Thursday, March 13, 2014

The New Atheism As A New Dark Age

Last night at Salon, an atheist guy pulled what, I suspect, is something that that crowd sees as something of a coup de grace  meant to kill off Christianity and, so, God altogether.

urnso2 20 hours ago

Many religions teach what could be accepted at universal "rights".
A good example is "“Do to others whatever you would like them to do to you."

To which "happyhaze" soon added:

That's a humanistic precept which some religious have adopted.

Which is where I entered that discussion:

A "humanistic" precept?  No, it was not.  If it's anything, it's a Jewish precept, Hillel said it was the entire basis of The Law, in slightly different form. Humanism came about 1,400 years later and it was a movement within Christian culture.

Hillel's famous response to the wit who said he'd study The Law if Hillel could recite it while standing on one foot is often given as,

"That which is hateful unto you do not do to your neighbor. This is the whole of the Torah, The rest is commentary. Go forth and study."

I didn't know it last night, but, by chance, the readings for the mass, today, contain the exact place where Jesus said the same thing.

“Do to others whatever you would have them do to you.  This is the law and the prophets.”  Matthew, 7:12

So, to start with, the red herring that was soon brought up, that, somehow Christians claim some kind of originality and priority for the idea for Jesus is false.  Jesus said,  "This is the law and the prophets,"  saying exactly the same thing that Rabbi Hillel said.  No one who had read the gospel would have made the claim that Jesus was doing more than encapsulating The Law and the prophets.
One of the atheist boys, then, made an even more bizarre statement,

You're thinking of Matthew who came much, much later. So did Hillel.

As anyone who wanted to look could see that Hillel died in the very early years of the Common Era,  the idea that he got the idea from Jesus instead of the other way around is just stupid.

But stupidity is at the basis of so much of the widely copied and used atheist propaganda.  One participant gave a long laundry list of similar statements, beginning with Pittacus, alleged to have said something similar in 600 BCE. Though I wondered how reliable the provenance of the claim was, I pointed out that 600 BCE didn't have priority to the source of The Law.  Not that it would make any difference.  It is only in this ridiculous kind of atheist discourse that more than one source of an idea is taken to discredit the people who said it.   Multiple sourcing and attestation to an idea is generally taken to confirm its reliability, not a impeachment the credibility of someone who also has the idea.

Most absurd of all was the next to the last item in his list

"What thou avoidest suffering thyself seek not to impose on others." – Epictetus, circa 100 BCE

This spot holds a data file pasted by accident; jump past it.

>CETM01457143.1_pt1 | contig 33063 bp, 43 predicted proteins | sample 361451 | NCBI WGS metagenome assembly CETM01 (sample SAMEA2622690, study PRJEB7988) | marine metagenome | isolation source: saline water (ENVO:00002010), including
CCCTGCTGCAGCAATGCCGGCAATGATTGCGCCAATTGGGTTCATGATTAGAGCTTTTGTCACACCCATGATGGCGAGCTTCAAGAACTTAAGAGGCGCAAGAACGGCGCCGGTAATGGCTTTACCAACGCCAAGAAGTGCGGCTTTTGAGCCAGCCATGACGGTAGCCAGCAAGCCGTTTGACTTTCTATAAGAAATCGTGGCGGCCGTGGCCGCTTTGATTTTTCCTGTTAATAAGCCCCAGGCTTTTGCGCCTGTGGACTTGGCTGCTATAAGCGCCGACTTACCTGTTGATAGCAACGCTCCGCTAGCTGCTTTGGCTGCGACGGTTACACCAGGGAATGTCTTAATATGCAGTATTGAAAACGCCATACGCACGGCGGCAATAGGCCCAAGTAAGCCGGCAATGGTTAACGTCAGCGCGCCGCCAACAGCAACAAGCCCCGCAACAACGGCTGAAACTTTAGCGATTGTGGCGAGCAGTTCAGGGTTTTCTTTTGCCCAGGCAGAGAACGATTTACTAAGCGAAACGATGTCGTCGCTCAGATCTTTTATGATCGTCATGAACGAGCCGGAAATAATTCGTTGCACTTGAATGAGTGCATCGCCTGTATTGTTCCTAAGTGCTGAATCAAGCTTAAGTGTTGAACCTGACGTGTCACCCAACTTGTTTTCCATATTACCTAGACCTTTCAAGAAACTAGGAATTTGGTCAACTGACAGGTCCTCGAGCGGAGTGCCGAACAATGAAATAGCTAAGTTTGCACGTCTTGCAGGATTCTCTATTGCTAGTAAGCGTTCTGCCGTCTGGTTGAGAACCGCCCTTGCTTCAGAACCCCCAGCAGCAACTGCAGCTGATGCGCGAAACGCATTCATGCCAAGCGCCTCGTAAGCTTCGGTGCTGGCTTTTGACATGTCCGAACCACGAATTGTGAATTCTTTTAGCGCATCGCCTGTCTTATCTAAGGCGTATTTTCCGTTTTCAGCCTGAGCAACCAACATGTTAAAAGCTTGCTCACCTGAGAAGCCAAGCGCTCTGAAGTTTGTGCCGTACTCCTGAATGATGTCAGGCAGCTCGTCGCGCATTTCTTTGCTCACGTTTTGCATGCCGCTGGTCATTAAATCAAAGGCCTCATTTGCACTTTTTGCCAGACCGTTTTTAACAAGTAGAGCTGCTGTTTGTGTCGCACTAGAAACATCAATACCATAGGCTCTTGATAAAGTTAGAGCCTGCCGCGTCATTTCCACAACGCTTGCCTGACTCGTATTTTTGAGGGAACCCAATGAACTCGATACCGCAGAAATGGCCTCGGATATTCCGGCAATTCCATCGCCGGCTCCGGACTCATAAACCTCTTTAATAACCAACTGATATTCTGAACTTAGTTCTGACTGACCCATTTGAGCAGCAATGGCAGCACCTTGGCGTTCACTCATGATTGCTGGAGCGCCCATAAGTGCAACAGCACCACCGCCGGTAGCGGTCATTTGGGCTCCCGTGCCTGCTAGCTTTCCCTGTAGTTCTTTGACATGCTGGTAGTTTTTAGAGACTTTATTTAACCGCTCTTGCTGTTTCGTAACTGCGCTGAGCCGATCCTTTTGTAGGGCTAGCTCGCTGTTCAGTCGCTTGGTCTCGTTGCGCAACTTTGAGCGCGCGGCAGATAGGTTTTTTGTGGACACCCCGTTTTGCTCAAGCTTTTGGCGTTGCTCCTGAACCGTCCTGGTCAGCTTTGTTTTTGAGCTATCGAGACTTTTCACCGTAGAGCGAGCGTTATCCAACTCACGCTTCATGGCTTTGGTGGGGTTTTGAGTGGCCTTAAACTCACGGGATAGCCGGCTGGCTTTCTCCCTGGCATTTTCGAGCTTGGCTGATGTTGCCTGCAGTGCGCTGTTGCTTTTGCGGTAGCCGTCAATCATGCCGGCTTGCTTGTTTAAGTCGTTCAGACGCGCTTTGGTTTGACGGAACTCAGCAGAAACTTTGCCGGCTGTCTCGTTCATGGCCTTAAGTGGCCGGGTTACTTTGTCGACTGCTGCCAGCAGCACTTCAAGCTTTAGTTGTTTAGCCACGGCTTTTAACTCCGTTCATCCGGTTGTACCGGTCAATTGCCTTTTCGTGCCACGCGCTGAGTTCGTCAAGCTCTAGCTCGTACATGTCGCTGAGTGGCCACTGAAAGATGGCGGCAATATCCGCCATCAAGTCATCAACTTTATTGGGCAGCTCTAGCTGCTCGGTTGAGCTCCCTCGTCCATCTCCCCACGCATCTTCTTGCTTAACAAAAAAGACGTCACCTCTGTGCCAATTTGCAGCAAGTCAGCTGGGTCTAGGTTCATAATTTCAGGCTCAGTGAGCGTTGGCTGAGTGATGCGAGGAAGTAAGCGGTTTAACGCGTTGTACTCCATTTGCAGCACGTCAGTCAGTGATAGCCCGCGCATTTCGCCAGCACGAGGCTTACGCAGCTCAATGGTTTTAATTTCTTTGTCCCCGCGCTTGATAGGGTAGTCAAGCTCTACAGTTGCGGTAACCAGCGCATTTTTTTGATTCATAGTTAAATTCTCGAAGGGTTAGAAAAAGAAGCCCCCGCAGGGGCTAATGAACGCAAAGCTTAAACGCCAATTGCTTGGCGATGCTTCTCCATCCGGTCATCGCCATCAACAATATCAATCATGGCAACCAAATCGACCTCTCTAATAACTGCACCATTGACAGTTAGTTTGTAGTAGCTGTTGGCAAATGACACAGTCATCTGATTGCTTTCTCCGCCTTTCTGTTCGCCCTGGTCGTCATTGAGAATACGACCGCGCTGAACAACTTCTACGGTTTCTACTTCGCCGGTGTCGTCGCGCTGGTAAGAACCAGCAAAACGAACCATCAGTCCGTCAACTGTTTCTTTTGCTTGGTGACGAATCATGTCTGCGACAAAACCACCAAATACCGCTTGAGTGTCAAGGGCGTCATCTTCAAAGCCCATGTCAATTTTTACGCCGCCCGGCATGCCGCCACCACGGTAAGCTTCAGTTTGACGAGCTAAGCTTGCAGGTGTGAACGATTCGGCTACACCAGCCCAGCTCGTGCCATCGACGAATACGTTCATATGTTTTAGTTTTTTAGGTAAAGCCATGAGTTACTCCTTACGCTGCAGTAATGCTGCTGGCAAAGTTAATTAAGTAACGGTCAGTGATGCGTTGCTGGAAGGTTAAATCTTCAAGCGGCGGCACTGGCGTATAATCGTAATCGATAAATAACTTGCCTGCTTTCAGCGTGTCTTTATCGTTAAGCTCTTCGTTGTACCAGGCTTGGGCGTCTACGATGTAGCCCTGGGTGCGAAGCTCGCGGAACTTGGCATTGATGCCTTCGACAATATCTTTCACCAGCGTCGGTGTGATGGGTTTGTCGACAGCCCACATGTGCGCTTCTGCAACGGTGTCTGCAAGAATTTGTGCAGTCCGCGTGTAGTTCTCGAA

Anyone who was, at all, familiar with Epictetus or the sayings attributed to him would catch the glaring anachronism in that dating, putting him more than two centuries before one of his students assembled the Enchiridion.  He is believed to not have been born before 55 CE, well after Jesus is believed to have lived.  I mean, even the Wikipedia article on him, which probably has had some neo-atheist editing applied to it, got his position in history right.   Considering the comment thread this was attached to was one concerning the historical boner that Neil Degrasse Tyson pulled in Cosmos II, you'd think the atheist boys would at least be careful to vet the junk they pull from the cooky jar of new-atheist talking points.

But, this morning, I found a similar one concerning the Buddha and what seems to be a claim that he got his ideas from, of all places, the Mahabharata.  Considering that Buddha was hardly likely to have gotten a lot of his stuff from an epic glorifying war and strife, especially one that was part of the religious tradition from which his Dharma was a drastic departure.  And, even more especially, one whose date of composition is often estimated to be from three to six centuries after the Buddha's death.

Just about every, single time I'm confronted with these widely distributed atheist talking points that they are full of false statement, ideological inventions, wild inaccuracies, hysterically bizarre anachronisms, etc.  When you're confronted with those kinds of things, don't take them at face value because the currency of neo-atheist propaganda is full of bad coinage, lots of it minted well after it's supposed to have happened or been said.  As has been pointed out before, maybe this kind of thing can be expected to happen when people don't believe it's a sin to tell a lie.

See Also:  Possibly The Most Incompetent Atheist Argument in History.


  1. It's like arguing with Bill O'Reilly.

    You really can't fix stupid.

  2. It really is Bill O levels of stupidity. Don't they even know about google or wikipedia?